Review Detail

Middle Grade Indie 264
The Secret History of an Iconic Painting
Overall rating
Writing Style
Illustrations/Photos (if applicable)
What worked:
The author deftly paints pictures of France and captures its uniqueness as Daisy moves about Paris and other parts of the country. She’s able to understand most of the language spoken there and enjoys the variety of foods offered. Narrow streets near her aunt’s apartment twist and intersect like a maze but life at Felix’s chateau is quite different. His castle-like home, surrounded by a moat, sits amid beautiful countryside where internet and cellphone service are lacking. Serene walks into town are a stark contrast to crowded excursions through Paris, including jam-packed visitors waiting to see the Mona Lisa at the Louvre. Daisy’s best friend Lizzie is a newly-discovered model and her presence and activities promote the fashion culture associated with Paris.
The first half of the book doesn’t present a conflict for Daisy to resolve but ample clues are given to indicate something is happening behind the scenes. Daisy senses she’s being followed during one of her visits to the town near Felix’s chateau. She finds a gate open and pigs outside the walls even though she’s certain the gate was closed when she left. She thinks she sees a ghost in a mirror while stepping into the hall during the night. Felix goes through boxes and boxes of papers, burning much of what is found, but giving Daisy vague responses when she wonders why they’re doing it. He tells of spies during World War II and how Resistance fighters and secret Hitler supporters lived beside each other as neighbors, sometimes within the same family. Daisy hears her aunt arguing on the phone with Felix about getting Daisy involved. Involved in what?
A mystery surrounds the famous Mona Lisa painting, known worldwide and perhaps worth a billion dollars. Hitler was known to steal famous artwork during WWII so countries commissioned fake replicas to be created to help the real paintings remain hidden from the Nazis. The plot includes interesting anecdotes about these efforts and it focuses on the existence of “The Three Sisters”. Two nearly perfect copies of the Mona Lisa were carefully and meticulously crafted, including cracks in the picture and canvas. Daisy’s aunt and Felix were spies for the Resistance so general tales of covert operations are included in the plot with the main focus being on the Mona Lisa.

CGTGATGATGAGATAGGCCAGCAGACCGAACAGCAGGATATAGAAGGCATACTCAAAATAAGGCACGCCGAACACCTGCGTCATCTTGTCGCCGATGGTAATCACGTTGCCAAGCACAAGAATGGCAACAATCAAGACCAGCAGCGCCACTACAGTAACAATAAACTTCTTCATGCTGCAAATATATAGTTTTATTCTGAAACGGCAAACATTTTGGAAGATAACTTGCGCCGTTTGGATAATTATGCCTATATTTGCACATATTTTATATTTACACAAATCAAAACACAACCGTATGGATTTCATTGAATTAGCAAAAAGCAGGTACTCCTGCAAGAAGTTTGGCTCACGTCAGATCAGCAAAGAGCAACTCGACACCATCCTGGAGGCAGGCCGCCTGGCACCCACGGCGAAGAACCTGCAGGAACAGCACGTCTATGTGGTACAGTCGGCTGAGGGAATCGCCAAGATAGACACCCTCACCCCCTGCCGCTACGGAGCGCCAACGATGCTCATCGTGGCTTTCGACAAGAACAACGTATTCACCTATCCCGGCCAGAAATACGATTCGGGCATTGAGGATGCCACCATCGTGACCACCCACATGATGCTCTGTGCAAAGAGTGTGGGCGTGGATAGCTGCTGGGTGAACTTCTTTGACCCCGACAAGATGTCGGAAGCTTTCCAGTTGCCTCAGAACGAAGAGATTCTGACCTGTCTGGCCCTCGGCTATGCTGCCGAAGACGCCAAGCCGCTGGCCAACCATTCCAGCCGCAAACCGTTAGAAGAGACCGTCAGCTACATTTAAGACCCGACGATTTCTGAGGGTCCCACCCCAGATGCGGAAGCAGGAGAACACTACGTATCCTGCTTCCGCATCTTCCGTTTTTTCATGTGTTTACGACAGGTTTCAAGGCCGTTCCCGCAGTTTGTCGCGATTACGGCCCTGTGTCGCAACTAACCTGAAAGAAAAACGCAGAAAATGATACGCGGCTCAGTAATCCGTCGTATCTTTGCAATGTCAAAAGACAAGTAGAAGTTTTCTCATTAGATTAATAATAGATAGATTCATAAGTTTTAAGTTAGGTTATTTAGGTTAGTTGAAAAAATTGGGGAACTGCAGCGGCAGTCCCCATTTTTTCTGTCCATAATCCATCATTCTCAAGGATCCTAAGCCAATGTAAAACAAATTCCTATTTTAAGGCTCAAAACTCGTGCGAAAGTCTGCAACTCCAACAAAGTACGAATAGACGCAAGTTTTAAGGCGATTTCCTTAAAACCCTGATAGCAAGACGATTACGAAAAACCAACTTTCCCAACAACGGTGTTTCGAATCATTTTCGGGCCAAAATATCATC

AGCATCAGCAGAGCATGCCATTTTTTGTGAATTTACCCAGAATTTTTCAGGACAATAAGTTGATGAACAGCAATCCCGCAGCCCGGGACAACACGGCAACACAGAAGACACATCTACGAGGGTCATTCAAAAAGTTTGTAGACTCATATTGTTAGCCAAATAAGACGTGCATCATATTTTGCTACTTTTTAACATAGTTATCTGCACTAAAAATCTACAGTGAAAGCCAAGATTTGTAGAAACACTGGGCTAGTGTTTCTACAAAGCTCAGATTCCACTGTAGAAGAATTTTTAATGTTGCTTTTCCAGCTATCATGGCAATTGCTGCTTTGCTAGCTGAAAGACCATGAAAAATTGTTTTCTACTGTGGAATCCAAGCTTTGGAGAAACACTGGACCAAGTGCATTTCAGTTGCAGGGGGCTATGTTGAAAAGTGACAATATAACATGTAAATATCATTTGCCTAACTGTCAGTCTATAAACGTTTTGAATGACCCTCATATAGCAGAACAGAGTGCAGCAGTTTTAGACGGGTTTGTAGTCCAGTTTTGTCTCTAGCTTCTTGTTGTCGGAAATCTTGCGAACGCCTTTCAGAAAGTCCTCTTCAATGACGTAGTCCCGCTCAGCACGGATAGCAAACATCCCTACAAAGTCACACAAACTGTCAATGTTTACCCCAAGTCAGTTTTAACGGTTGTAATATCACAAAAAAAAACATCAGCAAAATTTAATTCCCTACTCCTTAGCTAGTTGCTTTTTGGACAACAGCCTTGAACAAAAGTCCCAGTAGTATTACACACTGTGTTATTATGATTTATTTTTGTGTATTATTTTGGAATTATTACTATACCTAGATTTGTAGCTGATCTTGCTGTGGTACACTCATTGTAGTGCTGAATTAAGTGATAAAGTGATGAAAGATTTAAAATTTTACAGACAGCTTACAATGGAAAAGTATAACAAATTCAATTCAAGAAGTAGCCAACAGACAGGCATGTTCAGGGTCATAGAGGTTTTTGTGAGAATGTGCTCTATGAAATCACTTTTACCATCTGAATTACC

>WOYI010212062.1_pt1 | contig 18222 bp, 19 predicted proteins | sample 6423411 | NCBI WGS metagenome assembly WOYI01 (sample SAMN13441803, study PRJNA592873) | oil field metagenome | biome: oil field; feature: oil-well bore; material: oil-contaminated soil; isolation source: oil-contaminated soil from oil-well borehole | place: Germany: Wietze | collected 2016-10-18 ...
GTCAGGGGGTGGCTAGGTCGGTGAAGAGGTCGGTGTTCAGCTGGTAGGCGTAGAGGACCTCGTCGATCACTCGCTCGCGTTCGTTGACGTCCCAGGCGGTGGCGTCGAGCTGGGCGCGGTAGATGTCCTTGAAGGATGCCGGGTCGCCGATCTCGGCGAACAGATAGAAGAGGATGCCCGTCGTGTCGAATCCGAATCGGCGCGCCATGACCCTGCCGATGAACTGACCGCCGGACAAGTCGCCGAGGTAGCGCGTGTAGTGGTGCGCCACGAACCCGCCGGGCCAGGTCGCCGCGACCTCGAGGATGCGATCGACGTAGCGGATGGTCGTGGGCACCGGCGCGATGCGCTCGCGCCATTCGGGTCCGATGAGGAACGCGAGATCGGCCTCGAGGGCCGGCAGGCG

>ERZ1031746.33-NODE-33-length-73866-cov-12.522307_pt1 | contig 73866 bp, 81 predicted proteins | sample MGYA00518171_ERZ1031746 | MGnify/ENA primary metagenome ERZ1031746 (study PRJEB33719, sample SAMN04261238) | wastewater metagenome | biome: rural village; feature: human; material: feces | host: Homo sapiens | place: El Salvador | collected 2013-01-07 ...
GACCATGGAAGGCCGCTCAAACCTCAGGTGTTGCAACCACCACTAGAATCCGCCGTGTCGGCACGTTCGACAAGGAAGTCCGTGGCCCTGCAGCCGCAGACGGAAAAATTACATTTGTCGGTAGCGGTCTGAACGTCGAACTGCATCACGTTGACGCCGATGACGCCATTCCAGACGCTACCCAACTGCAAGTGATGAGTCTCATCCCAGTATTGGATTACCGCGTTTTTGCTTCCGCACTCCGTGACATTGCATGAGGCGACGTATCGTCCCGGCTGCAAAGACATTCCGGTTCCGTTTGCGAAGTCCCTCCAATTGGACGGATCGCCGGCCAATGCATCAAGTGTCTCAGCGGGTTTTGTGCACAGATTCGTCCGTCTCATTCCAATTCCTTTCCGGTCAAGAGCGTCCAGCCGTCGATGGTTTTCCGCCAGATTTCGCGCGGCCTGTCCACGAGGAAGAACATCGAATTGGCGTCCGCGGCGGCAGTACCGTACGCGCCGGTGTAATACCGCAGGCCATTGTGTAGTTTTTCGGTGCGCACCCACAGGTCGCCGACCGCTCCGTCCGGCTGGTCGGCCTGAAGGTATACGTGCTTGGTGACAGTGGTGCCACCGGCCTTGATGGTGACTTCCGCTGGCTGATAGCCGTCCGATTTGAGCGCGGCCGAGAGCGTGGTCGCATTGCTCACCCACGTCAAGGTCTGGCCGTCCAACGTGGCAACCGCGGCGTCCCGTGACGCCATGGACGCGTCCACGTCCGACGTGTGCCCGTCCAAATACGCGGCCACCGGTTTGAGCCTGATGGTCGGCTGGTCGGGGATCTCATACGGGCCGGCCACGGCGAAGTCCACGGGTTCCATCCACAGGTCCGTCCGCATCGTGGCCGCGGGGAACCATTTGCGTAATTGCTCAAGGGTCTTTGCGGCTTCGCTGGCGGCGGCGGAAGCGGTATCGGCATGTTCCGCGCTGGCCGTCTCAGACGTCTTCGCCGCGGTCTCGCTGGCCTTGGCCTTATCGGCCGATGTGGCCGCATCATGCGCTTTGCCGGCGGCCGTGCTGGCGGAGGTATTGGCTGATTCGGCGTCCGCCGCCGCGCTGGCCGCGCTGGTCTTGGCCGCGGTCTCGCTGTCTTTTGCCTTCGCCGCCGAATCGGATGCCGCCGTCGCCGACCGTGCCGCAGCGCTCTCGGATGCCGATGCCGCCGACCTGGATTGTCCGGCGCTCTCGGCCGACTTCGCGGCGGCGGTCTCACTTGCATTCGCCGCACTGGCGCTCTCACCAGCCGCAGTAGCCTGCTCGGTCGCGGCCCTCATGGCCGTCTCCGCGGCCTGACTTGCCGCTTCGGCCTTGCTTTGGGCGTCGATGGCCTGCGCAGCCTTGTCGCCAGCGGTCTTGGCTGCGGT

What didn’t work as well:
The story is set in Paris so the author blends French words and sentences into the narrative. Most of the French can be understood through explanations or context but sometimes the meaning is not as clear. French vocabulary helps enhance the setting’s atmosphere, but it might have been used less since all the main characters speak English. A glossary of French terms can be found at the back of the book but that’s only helpful if readers know it exists. The story can still be easily understood and enjoyed so don’t let my thoughts deter you from reading.
The Final Verdict:
Despite being the third book in the series, this one can be read independently of the previous two, as I’ve done. Daisy has obviously had past experience solving mysteries and this one develops quite slowly. There are tense moments but the plot doesn’t reach a suspenseful climax. Overall, it’s still an entertaining mystery and I recommend you give it a shot.
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